A few months ago, the US Supreme Court issued the landmark decision in ATT Mobility LLC v. Concepcion in which the Court held that the Federal Arbitration Act preempted state law that forces class arbitration on parties that have not consented to it.  The Court ruled that a California rule that found class action waivers on consumer arbitration agreements unconscionable was preempted by the FAA.  Now, a New Jersey federal judge has applied Concepcion to dismiss a FLSA class action and has sent the case to be arbitrated instead.  The case is entitled Opalinski et al. v. Robert Half International Incorporated and was filed in federal court in the District of New Jersey.

District Judge Faith S. Hochberg granted the motion to compel arbitration and dismiss the case, relying on Concepcion and held that its tenets were applicable to FLSA actions.  Judge Hochberg did not accept the plaintiffs’ contention that the defendant had waived its right to go to arbitration, because the Company had waited more than fourteen months before moving to compel arbitration.

Judge Hochberg wrote that “after determining that the arbitration clauses in both Opalinski’s and McCabe’s employment agreements require them to arbitrate their FLSA claim and that [Robert Half] has not waived its right to compel arbitration, this court sees no reason to permit plaintiffs to continue to litigate this action in this forum.”

The Company contended that its ostensible delay in moving to compel arbitration was allowable because the Concepcion case had “dramatically changed the legal landscape” in class actions where arbitration clauses existed and were potentially applicable to a given case.  The Judge held that the motion to compel arbitration satisfied all of the requirements established by the Third Circuit for granting , including finding that the Company had a reasonable basis for the delay, i.e. the issuance of the Concepcion decision, which had changed the law.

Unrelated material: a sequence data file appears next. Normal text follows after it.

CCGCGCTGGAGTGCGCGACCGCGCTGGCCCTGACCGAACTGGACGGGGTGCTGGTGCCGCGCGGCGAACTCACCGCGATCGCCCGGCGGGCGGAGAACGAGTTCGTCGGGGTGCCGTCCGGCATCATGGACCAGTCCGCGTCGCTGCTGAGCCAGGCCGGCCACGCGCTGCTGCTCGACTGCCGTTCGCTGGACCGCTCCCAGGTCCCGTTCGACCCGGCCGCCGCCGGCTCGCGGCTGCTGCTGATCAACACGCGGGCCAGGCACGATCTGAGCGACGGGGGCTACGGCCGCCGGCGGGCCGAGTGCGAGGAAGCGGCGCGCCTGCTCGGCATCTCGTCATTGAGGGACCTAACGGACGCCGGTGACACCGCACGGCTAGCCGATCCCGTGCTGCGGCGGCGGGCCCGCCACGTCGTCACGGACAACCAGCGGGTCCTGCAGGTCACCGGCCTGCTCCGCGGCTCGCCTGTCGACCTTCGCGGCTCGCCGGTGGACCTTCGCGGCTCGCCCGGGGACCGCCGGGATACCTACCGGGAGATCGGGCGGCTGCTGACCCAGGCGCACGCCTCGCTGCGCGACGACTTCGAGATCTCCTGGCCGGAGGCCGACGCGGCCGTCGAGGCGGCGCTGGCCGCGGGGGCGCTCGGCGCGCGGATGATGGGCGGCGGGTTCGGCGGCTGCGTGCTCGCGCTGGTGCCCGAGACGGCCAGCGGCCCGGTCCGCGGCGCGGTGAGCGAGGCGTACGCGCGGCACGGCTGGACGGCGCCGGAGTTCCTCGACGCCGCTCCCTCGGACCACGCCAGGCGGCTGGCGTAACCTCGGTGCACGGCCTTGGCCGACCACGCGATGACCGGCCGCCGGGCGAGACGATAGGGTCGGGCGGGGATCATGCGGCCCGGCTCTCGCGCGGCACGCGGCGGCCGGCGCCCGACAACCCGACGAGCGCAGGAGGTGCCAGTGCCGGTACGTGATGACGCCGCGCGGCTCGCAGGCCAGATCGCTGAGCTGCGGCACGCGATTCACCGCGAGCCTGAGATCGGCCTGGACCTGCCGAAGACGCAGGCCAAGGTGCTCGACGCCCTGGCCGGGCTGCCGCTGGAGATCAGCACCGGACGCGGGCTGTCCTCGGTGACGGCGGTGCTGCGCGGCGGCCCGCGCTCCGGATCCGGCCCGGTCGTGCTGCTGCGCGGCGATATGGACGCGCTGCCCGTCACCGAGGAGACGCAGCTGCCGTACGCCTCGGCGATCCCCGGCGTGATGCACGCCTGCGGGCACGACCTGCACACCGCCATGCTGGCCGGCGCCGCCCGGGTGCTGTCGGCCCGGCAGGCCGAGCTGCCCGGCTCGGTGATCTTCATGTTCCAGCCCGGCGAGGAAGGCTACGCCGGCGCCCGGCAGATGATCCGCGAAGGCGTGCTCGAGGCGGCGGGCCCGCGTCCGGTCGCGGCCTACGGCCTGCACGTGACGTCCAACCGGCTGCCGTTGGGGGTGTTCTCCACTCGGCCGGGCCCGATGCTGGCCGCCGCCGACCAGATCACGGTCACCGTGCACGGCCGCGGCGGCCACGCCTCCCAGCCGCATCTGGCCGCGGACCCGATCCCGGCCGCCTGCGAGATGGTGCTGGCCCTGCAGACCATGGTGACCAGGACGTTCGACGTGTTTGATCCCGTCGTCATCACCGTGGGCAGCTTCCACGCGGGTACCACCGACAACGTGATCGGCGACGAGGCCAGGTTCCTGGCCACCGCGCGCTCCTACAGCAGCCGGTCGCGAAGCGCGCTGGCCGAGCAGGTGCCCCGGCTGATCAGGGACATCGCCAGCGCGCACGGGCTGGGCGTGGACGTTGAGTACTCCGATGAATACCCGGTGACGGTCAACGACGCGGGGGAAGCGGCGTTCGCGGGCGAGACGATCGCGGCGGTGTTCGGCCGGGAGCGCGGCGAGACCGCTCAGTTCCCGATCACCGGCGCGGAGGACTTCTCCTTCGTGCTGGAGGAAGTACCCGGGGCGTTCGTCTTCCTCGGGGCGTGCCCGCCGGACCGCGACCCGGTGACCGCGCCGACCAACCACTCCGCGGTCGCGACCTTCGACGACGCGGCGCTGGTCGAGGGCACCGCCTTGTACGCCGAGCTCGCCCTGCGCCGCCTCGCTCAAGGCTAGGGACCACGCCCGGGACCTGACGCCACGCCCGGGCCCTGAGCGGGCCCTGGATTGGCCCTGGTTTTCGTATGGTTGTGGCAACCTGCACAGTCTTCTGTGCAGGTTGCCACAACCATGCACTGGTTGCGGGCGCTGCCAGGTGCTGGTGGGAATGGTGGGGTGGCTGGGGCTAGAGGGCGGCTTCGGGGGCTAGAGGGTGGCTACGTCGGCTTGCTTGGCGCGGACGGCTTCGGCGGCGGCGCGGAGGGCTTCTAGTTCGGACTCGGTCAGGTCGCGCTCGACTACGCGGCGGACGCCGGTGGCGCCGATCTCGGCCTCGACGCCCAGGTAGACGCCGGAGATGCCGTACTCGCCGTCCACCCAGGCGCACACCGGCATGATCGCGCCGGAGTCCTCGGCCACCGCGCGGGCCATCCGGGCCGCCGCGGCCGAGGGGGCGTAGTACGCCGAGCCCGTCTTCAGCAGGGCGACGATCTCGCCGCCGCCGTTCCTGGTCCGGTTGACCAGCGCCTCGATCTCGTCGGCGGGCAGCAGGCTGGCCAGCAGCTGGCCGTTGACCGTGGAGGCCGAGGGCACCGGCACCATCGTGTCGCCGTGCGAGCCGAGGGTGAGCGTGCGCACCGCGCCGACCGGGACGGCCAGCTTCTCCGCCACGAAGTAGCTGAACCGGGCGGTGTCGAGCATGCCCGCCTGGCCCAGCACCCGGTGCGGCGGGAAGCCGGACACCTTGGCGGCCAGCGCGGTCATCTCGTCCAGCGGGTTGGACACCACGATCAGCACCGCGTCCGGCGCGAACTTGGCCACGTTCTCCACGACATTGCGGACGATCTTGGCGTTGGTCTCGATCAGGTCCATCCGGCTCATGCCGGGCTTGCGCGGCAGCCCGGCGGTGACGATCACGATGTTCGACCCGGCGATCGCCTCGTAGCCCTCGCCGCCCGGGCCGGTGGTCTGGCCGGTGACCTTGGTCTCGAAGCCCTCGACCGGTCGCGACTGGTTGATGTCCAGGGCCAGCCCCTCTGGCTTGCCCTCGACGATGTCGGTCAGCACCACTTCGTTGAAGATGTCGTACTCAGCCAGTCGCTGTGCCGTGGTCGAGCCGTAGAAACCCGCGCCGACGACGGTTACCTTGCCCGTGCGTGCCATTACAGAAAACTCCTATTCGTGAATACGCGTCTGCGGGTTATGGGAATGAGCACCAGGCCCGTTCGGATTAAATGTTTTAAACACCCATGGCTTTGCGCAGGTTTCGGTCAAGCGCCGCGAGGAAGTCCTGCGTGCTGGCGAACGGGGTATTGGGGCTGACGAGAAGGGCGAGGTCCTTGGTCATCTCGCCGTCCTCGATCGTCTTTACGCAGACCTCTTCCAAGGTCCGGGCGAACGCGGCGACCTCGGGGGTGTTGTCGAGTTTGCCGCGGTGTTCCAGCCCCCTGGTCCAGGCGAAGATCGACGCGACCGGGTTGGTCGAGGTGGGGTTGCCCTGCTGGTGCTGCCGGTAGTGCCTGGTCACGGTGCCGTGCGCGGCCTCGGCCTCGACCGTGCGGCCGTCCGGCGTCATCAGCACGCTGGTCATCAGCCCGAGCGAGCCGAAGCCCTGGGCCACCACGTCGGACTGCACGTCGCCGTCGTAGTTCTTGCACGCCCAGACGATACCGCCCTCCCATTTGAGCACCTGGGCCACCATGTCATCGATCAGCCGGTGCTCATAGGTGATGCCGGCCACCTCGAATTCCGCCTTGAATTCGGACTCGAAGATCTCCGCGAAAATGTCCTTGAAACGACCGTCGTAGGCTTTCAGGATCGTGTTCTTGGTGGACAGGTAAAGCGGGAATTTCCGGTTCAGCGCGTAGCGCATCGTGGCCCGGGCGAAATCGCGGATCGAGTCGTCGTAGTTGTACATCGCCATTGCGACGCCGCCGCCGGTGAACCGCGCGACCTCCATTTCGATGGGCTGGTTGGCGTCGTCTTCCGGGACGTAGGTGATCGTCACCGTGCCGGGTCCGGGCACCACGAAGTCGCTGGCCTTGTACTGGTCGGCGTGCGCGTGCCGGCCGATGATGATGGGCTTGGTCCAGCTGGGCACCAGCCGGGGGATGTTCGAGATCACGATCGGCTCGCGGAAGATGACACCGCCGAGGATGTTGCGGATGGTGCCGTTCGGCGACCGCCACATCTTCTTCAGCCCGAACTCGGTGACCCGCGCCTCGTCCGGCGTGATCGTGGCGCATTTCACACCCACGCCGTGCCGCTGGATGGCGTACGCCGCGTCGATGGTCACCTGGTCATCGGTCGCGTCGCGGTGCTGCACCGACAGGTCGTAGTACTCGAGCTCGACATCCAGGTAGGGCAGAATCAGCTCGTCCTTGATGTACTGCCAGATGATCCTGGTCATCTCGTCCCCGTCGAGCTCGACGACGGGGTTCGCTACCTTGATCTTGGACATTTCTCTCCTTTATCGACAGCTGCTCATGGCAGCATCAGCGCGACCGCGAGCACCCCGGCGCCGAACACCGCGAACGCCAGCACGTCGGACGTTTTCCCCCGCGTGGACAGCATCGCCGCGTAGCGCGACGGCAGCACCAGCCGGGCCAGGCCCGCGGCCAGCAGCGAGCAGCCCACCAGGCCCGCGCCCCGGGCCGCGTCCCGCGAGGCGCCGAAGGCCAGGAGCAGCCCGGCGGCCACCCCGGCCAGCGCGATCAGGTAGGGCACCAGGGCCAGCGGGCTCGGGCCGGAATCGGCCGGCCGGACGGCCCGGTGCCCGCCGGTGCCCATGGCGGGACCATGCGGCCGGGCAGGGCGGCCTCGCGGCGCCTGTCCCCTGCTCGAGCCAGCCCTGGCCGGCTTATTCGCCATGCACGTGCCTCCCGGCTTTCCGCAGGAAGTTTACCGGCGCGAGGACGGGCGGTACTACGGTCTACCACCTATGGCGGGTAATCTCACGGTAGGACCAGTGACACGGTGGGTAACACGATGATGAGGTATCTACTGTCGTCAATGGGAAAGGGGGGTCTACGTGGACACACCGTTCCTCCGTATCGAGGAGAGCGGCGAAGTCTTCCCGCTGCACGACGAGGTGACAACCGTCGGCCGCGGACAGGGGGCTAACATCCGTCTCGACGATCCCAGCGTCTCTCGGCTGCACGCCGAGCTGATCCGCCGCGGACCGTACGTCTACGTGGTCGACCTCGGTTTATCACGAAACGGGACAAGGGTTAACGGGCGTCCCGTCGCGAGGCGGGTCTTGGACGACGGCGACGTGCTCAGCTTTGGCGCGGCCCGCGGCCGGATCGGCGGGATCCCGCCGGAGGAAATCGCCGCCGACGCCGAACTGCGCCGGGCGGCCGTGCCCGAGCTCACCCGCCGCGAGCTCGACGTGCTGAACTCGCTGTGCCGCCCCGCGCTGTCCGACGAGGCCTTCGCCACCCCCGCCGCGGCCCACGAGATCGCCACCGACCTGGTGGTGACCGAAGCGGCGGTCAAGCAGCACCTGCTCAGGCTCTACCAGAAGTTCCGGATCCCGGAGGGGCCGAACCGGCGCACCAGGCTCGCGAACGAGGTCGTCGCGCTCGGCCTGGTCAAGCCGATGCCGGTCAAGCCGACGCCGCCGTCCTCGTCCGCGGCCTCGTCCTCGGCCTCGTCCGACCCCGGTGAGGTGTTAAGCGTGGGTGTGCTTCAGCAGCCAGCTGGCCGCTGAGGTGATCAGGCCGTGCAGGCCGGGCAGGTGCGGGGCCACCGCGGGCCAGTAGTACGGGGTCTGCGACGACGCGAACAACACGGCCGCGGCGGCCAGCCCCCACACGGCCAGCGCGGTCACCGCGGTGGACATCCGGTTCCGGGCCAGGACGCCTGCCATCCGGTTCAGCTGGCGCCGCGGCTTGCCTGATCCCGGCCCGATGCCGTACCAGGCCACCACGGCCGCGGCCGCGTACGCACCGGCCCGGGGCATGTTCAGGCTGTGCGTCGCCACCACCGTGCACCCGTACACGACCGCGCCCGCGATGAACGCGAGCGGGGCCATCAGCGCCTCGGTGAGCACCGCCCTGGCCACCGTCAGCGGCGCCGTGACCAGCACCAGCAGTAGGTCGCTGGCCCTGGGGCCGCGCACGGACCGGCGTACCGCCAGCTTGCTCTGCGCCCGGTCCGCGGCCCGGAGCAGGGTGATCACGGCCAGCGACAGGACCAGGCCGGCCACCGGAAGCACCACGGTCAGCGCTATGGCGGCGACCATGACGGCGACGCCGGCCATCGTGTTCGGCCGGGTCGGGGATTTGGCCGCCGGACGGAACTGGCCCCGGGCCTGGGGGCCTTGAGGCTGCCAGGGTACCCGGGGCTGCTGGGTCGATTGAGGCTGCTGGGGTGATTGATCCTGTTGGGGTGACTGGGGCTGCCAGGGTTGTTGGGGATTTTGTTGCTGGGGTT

I predict this is but the first of many cases that will follow the same pattern.  Also, more employers will be inserting class action waiver language into their arbitration agreements with employees (which are often included in Employee Handbooks) and this tactic may well significantly hamper the ability of plaintiff attorneys to file FLSA class/collective actions.  On the other hand, employers may be unhappy by getting what they “wished for,” because one possible outcome is that the employer may have to arbitrate dozens, if not hundreds, of arbitrations where the facts and law are the same.